On average, analysts expect that Sunlight Financial will report full year earnings of $0.26 per share for the current financial year, with EPS estimates ranging from $0.24 to $0.28. For the next fiscal year, analysts anticipate that the business will report earnings of $0.27 per share, with EPS estimates ranging from $0.12 to $0.38.


I think the CEO has the right values and a prudent approach to credit risk. He’s a family man, and he’s been battle-tested. If you want to know more about him, take a listen to this podcast interview, where he shares a lot about his personal journey (only 43 views so far, and at least 2 of them are me :p).

Short-squeeze potential

There seems to be a high % of short interest in this stock, but I wasn’t able to pinpoint the size of the float, so I’m not relying too much on short-squeeze, although I wouldn’t mind it!

My Take

I find the valuation attractive for a company growing at 20%-30% with high operating leverage, high EBITDA to FCF conversion and optionality to expand into other verticals.

With this mind, I have a small position, for what seems (to me at least) like an easy swing play, targetting a 25%-30% short-term ROI, as the stock is just too cheap given the growth profile and the tailwinds (rising energy prices, more work form home, interest in renewable energy solutions, as well as a potential stabilization of Sunlight’s EBITDA margin).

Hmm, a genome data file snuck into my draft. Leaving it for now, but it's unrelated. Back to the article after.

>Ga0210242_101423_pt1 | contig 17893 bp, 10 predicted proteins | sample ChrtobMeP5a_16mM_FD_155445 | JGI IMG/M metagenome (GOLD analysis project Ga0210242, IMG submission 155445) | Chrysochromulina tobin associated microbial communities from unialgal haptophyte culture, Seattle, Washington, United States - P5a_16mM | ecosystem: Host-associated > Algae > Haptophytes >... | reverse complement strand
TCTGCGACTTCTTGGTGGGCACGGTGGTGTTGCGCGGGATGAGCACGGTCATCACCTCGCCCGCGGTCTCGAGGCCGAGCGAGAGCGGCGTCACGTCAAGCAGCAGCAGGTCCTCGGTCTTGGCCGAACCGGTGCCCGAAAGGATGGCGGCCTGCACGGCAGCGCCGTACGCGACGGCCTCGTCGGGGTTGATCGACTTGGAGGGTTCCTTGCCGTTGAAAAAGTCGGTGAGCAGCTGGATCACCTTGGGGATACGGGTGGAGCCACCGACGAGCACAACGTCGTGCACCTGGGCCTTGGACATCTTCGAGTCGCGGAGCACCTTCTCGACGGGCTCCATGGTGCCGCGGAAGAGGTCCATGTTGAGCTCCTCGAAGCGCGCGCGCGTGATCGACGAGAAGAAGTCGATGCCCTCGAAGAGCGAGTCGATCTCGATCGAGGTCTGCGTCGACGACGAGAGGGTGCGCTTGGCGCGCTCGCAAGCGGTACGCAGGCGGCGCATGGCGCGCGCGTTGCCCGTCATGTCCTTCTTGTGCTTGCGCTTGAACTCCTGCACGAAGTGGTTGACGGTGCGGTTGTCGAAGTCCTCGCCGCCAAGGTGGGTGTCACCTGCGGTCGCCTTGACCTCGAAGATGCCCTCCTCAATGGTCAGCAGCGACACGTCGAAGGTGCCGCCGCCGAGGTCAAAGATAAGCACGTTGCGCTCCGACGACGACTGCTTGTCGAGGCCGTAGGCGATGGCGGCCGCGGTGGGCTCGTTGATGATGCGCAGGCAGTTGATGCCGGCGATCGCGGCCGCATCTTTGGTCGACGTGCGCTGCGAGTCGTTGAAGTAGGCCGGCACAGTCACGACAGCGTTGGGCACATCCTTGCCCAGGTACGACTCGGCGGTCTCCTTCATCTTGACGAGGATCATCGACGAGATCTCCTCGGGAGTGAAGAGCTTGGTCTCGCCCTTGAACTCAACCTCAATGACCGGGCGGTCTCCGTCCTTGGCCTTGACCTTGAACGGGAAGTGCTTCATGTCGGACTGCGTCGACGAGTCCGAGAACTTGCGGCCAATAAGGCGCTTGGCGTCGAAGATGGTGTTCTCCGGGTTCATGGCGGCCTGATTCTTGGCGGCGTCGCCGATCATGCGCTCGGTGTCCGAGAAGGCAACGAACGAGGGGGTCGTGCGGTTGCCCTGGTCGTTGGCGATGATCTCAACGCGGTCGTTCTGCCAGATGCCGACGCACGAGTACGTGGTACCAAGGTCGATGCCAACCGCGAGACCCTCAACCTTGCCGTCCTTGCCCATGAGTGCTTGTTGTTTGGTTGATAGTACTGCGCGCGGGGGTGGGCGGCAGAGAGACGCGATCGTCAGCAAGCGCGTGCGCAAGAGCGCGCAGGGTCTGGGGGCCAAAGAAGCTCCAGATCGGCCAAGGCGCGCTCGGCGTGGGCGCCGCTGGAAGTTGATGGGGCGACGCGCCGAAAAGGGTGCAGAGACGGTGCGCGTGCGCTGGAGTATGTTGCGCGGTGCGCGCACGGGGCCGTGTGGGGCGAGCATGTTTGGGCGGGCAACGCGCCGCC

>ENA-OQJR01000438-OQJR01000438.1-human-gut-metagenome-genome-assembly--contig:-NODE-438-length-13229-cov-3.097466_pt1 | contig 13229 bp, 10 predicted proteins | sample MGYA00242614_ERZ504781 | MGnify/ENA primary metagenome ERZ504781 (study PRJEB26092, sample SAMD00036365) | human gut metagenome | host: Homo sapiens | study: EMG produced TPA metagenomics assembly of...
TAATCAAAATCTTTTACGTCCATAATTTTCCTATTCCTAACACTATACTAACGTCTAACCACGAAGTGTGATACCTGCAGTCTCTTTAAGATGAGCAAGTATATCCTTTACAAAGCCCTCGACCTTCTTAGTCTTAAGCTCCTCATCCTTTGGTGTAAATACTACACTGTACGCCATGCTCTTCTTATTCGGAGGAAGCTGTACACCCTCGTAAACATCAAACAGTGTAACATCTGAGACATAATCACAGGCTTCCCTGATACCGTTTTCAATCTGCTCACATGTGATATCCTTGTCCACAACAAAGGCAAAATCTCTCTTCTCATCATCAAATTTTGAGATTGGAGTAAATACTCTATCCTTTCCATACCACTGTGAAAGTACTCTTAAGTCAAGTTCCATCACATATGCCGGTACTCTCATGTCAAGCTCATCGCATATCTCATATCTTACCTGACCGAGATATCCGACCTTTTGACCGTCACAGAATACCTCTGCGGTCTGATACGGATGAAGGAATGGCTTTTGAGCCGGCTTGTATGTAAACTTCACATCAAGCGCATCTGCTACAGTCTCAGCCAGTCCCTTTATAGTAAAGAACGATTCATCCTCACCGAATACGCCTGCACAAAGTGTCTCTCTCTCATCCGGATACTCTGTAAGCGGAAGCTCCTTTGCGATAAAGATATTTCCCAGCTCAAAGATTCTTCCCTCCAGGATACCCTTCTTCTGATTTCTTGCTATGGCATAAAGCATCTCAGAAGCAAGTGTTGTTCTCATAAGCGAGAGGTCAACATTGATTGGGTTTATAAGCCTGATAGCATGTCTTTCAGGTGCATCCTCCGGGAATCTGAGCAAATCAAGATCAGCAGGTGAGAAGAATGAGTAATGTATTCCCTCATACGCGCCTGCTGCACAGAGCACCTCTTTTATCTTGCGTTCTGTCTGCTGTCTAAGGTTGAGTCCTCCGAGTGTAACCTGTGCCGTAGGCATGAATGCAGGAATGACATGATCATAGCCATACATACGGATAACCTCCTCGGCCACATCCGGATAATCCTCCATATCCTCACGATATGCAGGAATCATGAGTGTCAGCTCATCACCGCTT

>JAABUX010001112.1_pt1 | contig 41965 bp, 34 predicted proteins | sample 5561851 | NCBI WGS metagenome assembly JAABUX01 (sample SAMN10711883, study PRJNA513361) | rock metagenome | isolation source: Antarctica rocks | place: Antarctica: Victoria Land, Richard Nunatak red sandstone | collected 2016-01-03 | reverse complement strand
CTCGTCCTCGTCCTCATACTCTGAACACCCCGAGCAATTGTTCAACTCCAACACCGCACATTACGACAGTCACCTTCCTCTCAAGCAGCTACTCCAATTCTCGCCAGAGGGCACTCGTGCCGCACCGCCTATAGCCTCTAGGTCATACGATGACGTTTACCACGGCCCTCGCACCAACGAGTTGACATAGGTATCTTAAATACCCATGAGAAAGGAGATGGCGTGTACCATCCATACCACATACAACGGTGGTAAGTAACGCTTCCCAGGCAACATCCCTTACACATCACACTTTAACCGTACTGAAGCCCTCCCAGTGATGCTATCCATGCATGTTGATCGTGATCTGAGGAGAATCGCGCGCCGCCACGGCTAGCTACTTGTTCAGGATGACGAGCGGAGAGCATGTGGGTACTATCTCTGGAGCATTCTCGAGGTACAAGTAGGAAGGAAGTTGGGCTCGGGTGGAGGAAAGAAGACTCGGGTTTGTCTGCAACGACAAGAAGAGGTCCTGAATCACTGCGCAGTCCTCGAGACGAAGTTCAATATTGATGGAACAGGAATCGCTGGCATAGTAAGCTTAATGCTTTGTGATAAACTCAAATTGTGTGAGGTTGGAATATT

I don’t think this will be a homerun, but at this valuation, I feel that my downside is well protected.

Longer-term, I’m not too sure. I can’t see a strong moat around the business at the moment and I worry that a hightened competition and/or a tightening of the credit supply might significantly impact the business.

Update (2021-11-04)

As I re-read my thesis, I don’t think it’s compelling enough to justify paying 15x EBITDA for a business with no strong moat. I think it’s possible to find cheaper stuff out there and that it might be preferable to otherwise stay in cash and wait.

An article on Sunlight has just been published on SeekingAlpha.

It also looks like I made a mistake on the cash position, which should be $62.5M and not $110.6M, as per the 2nd quarter press release, which brings the EV/EBITDA(2021P) ratio to 16.5x.

Yeah this is a speculative bet. Too expensive. I’m out.

Update (2021-12-13)

Since the Q3 earnings release, the stock has been decimated.


I certainly dodged a bullet here. Looking at the 10Q, I noticed something new.


24M in stock-based compensation, that is massive! For context, total revenue in the quarter was $30M.

In all my calculations above, I was using adjusted EBITDA, which excluded SBC, because it was negligible before this quarter. But now, it makes a significant difference. According to Tikr, EV/EBITDA(ltm) is a whopping 46x!

The lesson here is two fold:

  1. Never trust adjusted EBITDA
  2. Don’t invest in businesses without enough historical data

Until next time, stay cool & stay invested!